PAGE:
Tarsiers: Past, Present and Future (Rutgers Series in Human Evolution)

Tarsiers: Past, Present and Future (Rutgers Series in Human Evolution)

By: Sharon Gursky (editor), Elwyn Laverne Simons (editor), Patricia C. Wright (editor)Hardback

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Description

Tarsiiformes, or tarsiers for short, are a group of living species of special interest to primatologists because their combination of derived and ancient characteristics make them pivotal to understanding the roots of primate evolution. These small-bodied, nocturnal, solitary creatures resemble lower primates in their behavior but genetically, DNA evidence aligns them more closely with higher primates, such as monkeys, apes, and humans. These astounding creatures exhibit an ability found in no other living mammal - they can turn their heads 180 degrees in either direction to see both prey and predators. The world's only exclusively carnivorous primate, they eat live food (primarily insects, but the occasional vertebrate, such as lizards, snakes, or frogs will also do). This unique combination of behavior and anatomy makes the tarsier an especially interesting and controversial animal for study among primate behaviorists, evolutionists, and taxonomists, who view the tarsiers as ""living fossils"" that link past and present, lower and higher primates in the long chain of evolutionary history. This new volume presents alternative and contrasting perspectives on the most debated questions that have arisen in tarsier studies. Top researchers bring together perspectives from anatomical, behavioral, genetic, and conservation studies in this new and exciting addition to the understanding of primate evolution. A volume in the Rutgers Series on Human Evolution, edited by Robert Trivers, Lee Cronk, Helen Fisher, and Lionel Tiger.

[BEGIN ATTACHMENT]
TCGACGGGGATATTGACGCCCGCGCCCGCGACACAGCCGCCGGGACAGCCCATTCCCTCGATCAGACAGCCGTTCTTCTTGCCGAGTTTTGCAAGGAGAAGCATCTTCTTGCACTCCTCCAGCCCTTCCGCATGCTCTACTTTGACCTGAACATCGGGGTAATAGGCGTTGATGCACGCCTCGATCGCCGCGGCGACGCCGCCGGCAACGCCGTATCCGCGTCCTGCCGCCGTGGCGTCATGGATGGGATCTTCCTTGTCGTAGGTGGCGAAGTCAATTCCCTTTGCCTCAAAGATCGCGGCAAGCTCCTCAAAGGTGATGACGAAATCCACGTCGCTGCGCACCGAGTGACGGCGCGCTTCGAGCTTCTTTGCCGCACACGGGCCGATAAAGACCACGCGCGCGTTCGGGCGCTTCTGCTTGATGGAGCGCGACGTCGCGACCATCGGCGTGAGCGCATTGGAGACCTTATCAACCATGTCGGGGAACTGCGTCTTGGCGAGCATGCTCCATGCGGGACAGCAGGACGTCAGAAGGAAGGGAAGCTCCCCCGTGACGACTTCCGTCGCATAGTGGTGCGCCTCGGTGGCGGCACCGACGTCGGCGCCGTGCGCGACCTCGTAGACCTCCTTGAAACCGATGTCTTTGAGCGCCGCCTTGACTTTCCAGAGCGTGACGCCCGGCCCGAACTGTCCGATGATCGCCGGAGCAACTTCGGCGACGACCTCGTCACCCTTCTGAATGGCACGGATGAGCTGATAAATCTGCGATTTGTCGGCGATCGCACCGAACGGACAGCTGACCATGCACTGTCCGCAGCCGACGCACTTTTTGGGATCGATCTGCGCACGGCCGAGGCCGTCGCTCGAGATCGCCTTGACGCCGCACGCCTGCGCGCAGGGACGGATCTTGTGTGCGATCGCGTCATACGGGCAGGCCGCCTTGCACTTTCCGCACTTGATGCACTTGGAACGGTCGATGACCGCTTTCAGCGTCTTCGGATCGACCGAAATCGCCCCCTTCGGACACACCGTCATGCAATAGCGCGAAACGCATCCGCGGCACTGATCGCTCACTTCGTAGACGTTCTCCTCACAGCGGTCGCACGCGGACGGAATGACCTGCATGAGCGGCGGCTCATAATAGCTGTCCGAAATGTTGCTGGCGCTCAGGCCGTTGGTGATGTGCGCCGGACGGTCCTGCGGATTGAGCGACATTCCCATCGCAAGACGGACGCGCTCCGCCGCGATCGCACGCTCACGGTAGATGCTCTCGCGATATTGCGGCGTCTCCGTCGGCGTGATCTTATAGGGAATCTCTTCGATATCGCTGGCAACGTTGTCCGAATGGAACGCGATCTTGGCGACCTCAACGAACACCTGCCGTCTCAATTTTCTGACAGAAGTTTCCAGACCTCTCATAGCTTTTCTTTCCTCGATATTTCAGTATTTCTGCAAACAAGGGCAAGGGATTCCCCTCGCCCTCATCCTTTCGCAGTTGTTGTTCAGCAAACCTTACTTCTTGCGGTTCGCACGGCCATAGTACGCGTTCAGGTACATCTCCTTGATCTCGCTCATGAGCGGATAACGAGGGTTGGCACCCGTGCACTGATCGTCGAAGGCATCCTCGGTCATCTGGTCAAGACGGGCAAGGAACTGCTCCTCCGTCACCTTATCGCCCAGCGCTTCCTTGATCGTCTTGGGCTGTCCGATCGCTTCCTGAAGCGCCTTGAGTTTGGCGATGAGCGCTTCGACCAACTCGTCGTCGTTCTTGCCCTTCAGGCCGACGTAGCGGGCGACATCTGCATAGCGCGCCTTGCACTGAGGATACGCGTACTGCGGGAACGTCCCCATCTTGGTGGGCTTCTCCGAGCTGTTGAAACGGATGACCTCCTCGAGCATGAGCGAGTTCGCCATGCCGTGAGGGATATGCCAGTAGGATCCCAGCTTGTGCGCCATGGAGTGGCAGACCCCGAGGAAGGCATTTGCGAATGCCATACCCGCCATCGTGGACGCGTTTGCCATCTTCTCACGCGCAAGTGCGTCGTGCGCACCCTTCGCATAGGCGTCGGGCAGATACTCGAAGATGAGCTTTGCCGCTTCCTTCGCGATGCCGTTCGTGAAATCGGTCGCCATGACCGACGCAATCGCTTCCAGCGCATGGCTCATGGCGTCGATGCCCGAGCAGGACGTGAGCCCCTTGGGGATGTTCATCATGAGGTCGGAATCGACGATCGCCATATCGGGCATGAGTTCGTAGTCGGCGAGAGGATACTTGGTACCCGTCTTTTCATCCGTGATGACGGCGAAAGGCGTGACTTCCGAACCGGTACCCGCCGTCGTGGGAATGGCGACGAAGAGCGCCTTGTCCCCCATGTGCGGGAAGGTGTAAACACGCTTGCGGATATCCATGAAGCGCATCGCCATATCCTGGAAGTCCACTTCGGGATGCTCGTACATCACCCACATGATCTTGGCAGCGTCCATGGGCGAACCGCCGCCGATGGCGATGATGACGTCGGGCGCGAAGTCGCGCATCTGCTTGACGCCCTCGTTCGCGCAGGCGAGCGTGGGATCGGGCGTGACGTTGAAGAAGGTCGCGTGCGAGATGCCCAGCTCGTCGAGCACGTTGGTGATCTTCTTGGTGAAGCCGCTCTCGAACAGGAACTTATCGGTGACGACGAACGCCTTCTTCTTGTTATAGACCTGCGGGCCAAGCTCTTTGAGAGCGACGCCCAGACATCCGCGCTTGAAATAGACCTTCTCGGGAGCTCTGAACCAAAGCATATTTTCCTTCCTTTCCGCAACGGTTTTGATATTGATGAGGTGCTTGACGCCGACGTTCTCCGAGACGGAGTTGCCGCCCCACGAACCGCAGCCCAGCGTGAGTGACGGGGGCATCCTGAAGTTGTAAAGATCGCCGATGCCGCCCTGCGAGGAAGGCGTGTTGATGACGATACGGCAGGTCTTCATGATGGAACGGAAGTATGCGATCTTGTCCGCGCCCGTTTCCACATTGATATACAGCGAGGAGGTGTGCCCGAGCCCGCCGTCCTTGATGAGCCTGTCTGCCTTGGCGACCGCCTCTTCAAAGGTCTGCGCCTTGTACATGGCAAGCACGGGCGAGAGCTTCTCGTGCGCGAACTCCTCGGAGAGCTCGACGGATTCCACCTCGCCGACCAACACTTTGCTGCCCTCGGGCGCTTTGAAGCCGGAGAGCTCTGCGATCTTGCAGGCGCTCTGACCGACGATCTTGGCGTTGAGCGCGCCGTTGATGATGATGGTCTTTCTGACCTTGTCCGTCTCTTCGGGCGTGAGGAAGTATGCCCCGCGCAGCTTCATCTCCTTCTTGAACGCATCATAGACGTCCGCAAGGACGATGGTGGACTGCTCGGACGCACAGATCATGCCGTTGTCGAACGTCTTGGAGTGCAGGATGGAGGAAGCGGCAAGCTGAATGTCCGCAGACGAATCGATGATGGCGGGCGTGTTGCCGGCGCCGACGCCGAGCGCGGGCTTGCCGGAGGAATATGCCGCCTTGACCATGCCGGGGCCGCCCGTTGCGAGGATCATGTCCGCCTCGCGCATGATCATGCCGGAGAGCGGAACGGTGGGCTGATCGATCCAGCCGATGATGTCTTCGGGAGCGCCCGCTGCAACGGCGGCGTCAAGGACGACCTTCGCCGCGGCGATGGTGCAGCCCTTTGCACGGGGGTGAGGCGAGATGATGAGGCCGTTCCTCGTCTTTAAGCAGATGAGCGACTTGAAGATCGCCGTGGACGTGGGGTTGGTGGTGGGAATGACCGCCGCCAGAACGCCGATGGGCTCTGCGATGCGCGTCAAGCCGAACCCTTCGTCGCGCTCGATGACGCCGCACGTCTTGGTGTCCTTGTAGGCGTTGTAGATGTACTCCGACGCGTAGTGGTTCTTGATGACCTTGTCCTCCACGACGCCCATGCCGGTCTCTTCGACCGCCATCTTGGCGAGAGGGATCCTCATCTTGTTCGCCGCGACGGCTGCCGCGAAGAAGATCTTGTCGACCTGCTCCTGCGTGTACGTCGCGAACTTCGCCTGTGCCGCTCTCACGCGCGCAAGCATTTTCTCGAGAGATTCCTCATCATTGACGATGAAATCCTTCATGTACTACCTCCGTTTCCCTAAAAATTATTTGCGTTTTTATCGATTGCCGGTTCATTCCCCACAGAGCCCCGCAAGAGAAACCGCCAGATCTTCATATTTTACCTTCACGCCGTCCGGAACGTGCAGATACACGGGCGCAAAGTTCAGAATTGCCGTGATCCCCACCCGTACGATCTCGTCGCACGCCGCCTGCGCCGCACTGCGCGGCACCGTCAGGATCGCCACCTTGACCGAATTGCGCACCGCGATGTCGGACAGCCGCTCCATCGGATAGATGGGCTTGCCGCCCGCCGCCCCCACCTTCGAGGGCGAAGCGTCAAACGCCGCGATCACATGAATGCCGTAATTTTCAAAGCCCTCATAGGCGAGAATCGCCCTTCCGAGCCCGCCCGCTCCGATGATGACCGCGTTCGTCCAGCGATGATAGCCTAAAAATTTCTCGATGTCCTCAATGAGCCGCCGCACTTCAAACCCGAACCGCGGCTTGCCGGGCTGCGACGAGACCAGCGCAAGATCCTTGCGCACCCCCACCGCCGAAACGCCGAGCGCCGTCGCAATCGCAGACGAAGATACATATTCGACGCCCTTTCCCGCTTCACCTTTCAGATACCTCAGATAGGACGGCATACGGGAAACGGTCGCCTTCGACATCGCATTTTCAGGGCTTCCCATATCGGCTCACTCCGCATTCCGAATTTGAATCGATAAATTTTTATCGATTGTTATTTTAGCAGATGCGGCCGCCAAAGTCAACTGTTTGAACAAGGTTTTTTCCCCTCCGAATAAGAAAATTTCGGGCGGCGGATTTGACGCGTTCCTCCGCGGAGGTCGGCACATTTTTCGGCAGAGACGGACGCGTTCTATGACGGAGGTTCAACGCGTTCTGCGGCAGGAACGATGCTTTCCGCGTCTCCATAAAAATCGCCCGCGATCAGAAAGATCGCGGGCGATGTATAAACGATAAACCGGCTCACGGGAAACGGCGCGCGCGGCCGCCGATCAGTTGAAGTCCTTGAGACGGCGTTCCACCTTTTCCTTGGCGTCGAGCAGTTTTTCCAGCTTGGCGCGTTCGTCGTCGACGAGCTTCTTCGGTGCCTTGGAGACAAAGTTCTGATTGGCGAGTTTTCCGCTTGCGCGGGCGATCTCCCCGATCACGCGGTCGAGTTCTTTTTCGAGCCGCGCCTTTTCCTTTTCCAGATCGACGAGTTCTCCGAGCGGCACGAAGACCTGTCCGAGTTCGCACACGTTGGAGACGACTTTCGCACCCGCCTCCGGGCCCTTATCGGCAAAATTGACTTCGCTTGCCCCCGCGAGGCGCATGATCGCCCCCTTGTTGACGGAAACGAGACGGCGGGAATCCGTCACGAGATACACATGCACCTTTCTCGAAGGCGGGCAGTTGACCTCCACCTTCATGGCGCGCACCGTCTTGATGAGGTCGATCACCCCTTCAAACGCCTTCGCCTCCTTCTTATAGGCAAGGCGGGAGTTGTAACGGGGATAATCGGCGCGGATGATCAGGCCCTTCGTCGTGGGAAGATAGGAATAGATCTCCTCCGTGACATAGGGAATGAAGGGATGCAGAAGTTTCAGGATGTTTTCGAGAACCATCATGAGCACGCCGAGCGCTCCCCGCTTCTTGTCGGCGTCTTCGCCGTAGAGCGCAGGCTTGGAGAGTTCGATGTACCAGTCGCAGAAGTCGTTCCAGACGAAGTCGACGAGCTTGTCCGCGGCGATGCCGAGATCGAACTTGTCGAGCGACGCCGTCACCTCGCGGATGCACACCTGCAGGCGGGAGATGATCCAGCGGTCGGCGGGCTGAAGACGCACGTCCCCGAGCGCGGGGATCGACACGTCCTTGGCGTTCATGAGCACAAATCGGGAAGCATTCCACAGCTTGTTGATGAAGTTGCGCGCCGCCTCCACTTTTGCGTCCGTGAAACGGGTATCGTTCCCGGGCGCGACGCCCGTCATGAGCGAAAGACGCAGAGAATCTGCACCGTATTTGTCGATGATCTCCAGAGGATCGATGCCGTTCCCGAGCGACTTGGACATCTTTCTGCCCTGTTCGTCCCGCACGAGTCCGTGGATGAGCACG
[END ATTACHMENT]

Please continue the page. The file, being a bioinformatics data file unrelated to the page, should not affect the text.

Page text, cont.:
About Author

Patricia C. Wright is a professor of anthropology at Suny, Stony Brook and director of the Institute for the Conservation of Tropical Environments, Stony Brook and Madagascar. Elwyn L. Simons is the head of the Division of Fossil Primates of the Duke University Primate Center where, with Wright, he established one of the world's only viable captive tarsier colonies. A member of the National Academies of Science, he is the author of Primate Evolution: An Introduction to Man's Place in Nature. Sharon Gursky is an assistant professor of anthropology at Texas A&M University.

Product Details

  • ISBN13: 9780813532363
  • Format: Hardback
  • Number Of Pages: 328
  • ID: 9780813532363
  • ISBN10: 0813532361

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